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Abstract: Bottlenose dolphins (Tursiops truncatus) are found in the coastal and offshore waters of Puerto Rico. However, little is known about causes of their mortal¬ity in the Caribbean. On 18 February 2002, a female bottlenose dolphin was found dead in Bahía de San Juan, Puerto Rico. Remarkably, a black margate (Anisotremus surinamensis) was firmly lodged in the dolphin’s oral cavity and the pharynx. The throat of the dolphin was markedly swollen; the larynx was dislocated; and signs of agonal death were evident. Grossly, the cause of death was determined to be asphyxiation due to choking. Fifty strandings of bottlenose dolphins have been reported between 1937 and 2006 in Puerto Rico and the Virgin Islands. In those for which a cause of death was determined, four were human related and 11 died of natural causes (including this case). The present case study fits the definitions of “choking” and “asphyxiation.” The evolved respiratory anatomy of cetaceans in which the larynx is inserted into the nasal passages leading to the blowhole makes asphyxiation due to choking unlikely in odontocetes. However, if the larynx is irreversibly dislodged from its normal position during swallowing, this may cause the dolphin to stop breathing or even drown. Thus, respiratory blockage from a natural prey item represents an uncommon mortality factor associated with piscivo¬rous cetaceans and is the first record of such marine mammal mortality in the Caribbean.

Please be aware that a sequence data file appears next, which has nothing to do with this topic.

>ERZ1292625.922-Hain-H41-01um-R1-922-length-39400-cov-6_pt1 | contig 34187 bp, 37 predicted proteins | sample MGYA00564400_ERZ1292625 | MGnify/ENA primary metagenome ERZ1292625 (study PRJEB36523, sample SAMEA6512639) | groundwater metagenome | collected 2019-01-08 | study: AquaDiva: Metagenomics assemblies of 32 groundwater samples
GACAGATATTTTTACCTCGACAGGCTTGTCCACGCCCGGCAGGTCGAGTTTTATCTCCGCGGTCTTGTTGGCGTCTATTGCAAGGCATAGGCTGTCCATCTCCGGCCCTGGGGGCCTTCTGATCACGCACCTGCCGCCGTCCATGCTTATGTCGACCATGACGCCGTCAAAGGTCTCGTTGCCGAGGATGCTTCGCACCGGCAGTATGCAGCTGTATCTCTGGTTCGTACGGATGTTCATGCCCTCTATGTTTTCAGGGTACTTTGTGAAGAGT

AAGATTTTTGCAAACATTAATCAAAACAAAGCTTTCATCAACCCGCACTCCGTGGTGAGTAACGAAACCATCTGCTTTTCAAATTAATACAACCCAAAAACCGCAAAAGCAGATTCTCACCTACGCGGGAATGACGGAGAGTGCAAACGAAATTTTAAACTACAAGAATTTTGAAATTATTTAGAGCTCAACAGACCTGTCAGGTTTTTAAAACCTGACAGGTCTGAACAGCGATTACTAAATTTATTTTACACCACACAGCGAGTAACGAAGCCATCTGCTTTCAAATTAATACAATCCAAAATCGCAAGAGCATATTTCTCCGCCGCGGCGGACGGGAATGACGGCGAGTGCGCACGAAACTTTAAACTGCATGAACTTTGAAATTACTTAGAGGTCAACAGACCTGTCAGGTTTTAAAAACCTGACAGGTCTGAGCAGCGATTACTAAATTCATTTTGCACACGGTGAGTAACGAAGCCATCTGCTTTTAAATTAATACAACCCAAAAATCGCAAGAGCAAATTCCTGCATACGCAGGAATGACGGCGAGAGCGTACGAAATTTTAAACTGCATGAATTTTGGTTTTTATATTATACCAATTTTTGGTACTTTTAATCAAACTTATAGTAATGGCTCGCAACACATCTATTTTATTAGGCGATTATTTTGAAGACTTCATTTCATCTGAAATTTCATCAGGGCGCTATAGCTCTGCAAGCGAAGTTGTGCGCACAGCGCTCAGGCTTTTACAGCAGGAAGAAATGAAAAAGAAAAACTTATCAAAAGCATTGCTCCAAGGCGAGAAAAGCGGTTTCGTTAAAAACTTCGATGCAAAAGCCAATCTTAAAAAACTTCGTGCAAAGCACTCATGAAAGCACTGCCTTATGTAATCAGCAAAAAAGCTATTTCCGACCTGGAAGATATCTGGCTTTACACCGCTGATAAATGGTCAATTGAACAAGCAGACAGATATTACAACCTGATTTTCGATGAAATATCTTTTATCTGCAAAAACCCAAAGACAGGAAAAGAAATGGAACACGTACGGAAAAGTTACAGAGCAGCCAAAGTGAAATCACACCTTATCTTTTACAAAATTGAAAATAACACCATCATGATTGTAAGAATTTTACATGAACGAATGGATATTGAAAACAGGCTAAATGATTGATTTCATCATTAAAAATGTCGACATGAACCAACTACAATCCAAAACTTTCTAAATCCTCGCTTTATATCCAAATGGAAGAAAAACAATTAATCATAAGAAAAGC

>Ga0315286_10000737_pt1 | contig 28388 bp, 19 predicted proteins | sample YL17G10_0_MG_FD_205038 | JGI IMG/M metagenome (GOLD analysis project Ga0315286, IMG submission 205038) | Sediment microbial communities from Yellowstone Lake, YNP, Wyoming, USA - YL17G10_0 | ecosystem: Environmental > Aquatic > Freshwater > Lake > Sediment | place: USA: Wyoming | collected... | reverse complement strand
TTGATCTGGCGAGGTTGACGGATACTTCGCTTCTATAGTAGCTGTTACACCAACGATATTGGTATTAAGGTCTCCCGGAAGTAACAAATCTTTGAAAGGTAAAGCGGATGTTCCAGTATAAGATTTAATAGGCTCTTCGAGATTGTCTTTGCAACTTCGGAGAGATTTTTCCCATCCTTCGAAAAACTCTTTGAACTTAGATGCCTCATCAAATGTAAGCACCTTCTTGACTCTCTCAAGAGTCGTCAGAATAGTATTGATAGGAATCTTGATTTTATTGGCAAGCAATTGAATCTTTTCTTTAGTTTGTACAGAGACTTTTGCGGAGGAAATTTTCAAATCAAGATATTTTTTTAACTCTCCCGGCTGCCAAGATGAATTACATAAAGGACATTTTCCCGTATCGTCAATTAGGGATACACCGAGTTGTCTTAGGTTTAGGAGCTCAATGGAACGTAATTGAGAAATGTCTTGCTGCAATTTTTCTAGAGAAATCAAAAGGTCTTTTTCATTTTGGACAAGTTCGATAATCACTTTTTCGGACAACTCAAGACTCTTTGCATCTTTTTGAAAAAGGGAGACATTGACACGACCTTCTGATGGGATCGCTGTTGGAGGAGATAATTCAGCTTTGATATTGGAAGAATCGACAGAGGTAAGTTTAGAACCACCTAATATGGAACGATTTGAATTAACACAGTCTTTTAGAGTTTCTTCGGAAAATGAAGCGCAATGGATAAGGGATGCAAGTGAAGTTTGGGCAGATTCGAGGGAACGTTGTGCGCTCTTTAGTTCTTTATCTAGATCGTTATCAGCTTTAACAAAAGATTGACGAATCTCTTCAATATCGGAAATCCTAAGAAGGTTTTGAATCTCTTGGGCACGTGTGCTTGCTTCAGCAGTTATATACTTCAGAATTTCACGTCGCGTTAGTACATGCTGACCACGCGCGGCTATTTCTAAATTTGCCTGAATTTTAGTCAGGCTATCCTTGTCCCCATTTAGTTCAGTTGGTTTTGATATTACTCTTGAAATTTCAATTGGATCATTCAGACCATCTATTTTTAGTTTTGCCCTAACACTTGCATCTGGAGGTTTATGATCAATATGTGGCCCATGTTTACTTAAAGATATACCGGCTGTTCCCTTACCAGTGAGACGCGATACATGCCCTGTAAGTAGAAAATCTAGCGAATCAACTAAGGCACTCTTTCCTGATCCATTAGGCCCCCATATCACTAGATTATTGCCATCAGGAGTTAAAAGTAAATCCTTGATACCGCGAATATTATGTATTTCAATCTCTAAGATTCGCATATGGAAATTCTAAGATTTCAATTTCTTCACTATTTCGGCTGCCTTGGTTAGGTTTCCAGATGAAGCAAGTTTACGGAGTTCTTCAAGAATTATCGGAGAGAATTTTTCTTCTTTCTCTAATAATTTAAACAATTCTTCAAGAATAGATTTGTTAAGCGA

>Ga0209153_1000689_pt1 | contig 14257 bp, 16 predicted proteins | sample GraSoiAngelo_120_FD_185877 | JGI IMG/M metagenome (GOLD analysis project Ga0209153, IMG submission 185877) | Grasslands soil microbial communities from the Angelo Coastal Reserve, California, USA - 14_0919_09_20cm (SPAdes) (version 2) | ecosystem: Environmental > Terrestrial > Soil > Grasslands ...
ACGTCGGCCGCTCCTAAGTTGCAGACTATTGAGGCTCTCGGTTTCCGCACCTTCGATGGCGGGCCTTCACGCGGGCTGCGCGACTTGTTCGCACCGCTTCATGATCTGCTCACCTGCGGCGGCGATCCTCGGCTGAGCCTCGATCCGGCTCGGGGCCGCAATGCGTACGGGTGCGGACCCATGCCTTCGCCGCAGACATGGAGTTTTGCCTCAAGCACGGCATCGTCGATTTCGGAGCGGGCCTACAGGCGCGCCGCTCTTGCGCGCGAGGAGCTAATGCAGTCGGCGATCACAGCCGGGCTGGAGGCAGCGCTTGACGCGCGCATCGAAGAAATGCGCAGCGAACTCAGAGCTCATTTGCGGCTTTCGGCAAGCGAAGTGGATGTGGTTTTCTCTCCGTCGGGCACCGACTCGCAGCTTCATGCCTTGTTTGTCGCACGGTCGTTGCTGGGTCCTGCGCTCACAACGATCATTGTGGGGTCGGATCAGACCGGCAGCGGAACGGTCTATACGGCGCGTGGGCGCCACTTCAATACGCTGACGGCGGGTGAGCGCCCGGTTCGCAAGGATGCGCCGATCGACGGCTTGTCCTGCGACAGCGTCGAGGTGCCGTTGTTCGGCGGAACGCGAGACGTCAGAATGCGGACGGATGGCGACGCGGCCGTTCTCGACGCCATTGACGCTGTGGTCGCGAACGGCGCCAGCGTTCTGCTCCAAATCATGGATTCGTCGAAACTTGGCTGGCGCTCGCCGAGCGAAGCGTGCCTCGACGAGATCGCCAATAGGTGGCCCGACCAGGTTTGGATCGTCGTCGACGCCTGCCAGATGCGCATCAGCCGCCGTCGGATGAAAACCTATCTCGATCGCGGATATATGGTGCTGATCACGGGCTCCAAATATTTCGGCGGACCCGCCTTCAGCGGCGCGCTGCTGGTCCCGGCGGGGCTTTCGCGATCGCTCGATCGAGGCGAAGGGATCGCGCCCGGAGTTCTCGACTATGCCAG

Key Words: asphyxia, choking, mortality, Caribbean, bottlenose dolphin, Tursiops truncatus, black margate, Anisotremus surinamensis
Document Type: Research article
Page Numbers: 48-54